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Avoid canned foods (especially tomato soup) in pregnancy

(31 Posts)
Scremeegg Sun 22-Oct-17 09:42:46

By chance, I've just come across loads of sources saying that canned foods should be avoided, particularly in pregnancy, due to the BPA coating inside tins. It's especially the case with foods like tomato soups which seem more likely to leach the chemical.

I knew about plastics but can't believe I'd not heard anything anywhere about tins. NHS says nothing.

I started this pregnancy with a balanced attitude that I'd avoid major food risks i.e. toxoplasmosis in rare meat, liver because of vitamin A etc and follow guidelines but be sensible and use moderation, and not get carried away.

But finding there might be something wrong with our baby though I've been kicking myself for not being even more careful.

Everytime I find something that I think is a good pregnancy choice (currently enjoying soups with whole meal bread) I suddenly find it's widely contraindicated (by large scale studies - not just scaremongering nonsense)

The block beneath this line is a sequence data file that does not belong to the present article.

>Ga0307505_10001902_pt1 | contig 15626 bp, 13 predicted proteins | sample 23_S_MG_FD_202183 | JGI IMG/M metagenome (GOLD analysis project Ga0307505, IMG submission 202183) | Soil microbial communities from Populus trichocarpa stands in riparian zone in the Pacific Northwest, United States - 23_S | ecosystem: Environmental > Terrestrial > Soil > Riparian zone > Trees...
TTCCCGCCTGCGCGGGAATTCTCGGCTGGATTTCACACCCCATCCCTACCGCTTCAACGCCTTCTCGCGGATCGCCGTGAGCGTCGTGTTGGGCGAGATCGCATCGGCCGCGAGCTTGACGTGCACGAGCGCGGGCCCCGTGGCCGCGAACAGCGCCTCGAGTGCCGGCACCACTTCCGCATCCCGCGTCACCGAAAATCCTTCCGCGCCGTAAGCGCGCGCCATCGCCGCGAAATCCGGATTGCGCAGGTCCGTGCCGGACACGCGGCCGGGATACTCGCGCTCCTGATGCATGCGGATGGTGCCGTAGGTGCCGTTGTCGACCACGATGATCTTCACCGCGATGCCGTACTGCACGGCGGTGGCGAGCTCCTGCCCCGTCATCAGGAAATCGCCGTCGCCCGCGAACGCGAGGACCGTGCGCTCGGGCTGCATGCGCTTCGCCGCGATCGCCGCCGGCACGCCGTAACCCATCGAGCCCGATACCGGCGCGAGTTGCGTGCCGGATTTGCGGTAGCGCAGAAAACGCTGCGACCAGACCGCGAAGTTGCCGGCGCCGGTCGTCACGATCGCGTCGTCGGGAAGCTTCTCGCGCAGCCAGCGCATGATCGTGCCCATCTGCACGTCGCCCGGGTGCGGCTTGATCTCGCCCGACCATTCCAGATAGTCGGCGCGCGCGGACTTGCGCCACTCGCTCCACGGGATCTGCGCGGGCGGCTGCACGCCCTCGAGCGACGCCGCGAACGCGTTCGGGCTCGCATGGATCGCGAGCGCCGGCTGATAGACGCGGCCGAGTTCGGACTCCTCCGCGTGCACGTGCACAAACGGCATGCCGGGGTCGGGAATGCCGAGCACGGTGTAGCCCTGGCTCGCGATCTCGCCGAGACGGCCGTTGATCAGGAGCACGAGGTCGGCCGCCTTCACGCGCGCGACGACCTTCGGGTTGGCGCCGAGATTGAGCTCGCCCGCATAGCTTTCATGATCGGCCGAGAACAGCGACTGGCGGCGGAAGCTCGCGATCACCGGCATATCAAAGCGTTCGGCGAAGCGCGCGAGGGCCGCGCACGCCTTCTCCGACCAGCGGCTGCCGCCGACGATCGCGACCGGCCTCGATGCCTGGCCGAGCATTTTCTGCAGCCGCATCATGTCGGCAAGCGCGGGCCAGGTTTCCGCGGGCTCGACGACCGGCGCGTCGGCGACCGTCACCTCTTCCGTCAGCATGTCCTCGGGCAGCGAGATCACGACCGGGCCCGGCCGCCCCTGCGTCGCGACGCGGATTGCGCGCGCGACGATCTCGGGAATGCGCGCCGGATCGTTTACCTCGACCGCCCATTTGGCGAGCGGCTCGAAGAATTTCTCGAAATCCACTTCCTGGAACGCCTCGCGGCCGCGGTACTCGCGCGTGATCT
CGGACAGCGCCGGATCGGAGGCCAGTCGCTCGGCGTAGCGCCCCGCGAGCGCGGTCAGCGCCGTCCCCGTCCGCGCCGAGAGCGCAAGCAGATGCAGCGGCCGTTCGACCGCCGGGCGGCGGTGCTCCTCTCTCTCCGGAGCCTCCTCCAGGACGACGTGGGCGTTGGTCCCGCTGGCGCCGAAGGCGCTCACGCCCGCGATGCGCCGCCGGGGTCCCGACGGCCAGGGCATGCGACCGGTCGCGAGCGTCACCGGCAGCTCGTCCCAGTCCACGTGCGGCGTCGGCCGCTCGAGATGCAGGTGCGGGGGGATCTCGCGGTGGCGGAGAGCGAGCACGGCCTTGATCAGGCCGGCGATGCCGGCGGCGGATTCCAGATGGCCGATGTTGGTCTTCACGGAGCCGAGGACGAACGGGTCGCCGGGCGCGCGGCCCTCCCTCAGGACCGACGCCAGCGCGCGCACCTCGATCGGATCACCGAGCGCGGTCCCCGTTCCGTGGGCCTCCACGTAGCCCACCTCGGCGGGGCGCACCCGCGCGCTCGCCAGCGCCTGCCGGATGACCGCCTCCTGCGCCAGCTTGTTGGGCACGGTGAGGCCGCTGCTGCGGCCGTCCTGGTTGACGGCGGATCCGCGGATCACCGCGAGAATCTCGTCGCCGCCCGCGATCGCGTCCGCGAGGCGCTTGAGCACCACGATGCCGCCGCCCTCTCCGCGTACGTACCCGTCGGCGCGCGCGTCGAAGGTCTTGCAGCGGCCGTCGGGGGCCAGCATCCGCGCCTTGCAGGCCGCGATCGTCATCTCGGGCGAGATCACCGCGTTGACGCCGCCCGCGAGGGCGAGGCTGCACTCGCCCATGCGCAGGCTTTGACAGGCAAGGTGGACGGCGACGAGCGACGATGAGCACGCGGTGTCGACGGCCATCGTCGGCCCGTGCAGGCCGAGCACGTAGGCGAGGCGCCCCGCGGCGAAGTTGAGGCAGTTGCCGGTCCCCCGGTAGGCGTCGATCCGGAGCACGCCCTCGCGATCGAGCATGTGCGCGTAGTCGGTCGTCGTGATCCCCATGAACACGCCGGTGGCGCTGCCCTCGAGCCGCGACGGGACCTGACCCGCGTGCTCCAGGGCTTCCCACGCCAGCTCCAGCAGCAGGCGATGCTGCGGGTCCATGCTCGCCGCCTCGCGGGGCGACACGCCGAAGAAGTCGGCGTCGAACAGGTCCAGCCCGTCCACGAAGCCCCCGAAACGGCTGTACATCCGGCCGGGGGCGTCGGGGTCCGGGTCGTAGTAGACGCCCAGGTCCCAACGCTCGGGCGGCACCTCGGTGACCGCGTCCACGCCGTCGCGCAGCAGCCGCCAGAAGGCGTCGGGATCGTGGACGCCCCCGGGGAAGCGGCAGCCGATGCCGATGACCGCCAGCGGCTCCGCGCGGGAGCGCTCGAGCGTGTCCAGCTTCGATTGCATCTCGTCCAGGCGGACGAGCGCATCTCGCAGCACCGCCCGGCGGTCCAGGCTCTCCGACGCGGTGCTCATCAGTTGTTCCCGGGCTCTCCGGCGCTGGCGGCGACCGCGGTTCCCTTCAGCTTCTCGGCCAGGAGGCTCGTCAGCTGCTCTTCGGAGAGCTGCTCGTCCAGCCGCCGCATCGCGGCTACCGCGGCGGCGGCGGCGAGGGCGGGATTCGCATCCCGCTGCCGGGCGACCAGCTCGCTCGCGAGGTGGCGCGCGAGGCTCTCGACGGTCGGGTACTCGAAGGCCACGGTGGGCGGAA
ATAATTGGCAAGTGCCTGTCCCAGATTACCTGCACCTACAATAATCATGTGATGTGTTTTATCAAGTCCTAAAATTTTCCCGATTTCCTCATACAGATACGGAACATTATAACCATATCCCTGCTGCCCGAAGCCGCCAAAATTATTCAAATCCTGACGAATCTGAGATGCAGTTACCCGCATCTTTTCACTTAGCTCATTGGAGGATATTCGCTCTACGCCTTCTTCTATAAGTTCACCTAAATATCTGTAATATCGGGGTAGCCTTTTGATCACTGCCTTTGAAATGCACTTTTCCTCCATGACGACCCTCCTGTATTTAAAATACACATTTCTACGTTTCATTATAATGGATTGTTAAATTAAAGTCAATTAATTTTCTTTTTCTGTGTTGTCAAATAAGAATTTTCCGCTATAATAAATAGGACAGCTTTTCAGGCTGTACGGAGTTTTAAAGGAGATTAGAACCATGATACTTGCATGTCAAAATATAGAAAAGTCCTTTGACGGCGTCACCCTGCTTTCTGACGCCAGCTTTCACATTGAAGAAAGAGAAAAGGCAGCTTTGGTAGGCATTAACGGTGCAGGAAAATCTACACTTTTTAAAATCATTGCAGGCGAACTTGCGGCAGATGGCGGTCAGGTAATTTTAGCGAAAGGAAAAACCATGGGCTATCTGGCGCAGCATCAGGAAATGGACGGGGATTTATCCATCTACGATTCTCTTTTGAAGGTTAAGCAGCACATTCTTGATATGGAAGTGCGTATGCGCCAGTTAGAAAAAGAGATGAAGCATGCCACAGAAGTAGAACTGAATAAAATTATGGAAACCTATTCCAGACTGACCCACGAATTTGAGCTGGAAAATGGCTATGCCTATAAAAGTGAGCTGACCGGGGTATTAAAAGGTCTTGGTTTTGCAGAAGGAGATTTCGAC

I feel like I am in some sort of Final Destination scenario where everyone I correct one environmental factor that might affect our baby, life finds another one!

PurpleDaisies Sun 22-Oct-17 09:44:42

NHS says nothing.

That tells you that there's not a serious risk.

What are these sources you're talking about? There's a lot of utter crap out there on the internet. Google is not your friend here.

Scremeegg Sun 22-Oct-17 09:53:20

Though I have read peer reviews that do suggest claims are exaggerated

kittensinmydinner1 Sun 22-Oct-17 09:58:34

Could you please repost links. None of those work.

NerrSnerr Sun 22-Oct-17 09:58:38

Step away from Google and go by the NHS advice. If you look hard enough on the internet you’ll find articles on how wearing red clothes, or living in detached houses are harmful in pregnancies- people write all sorts.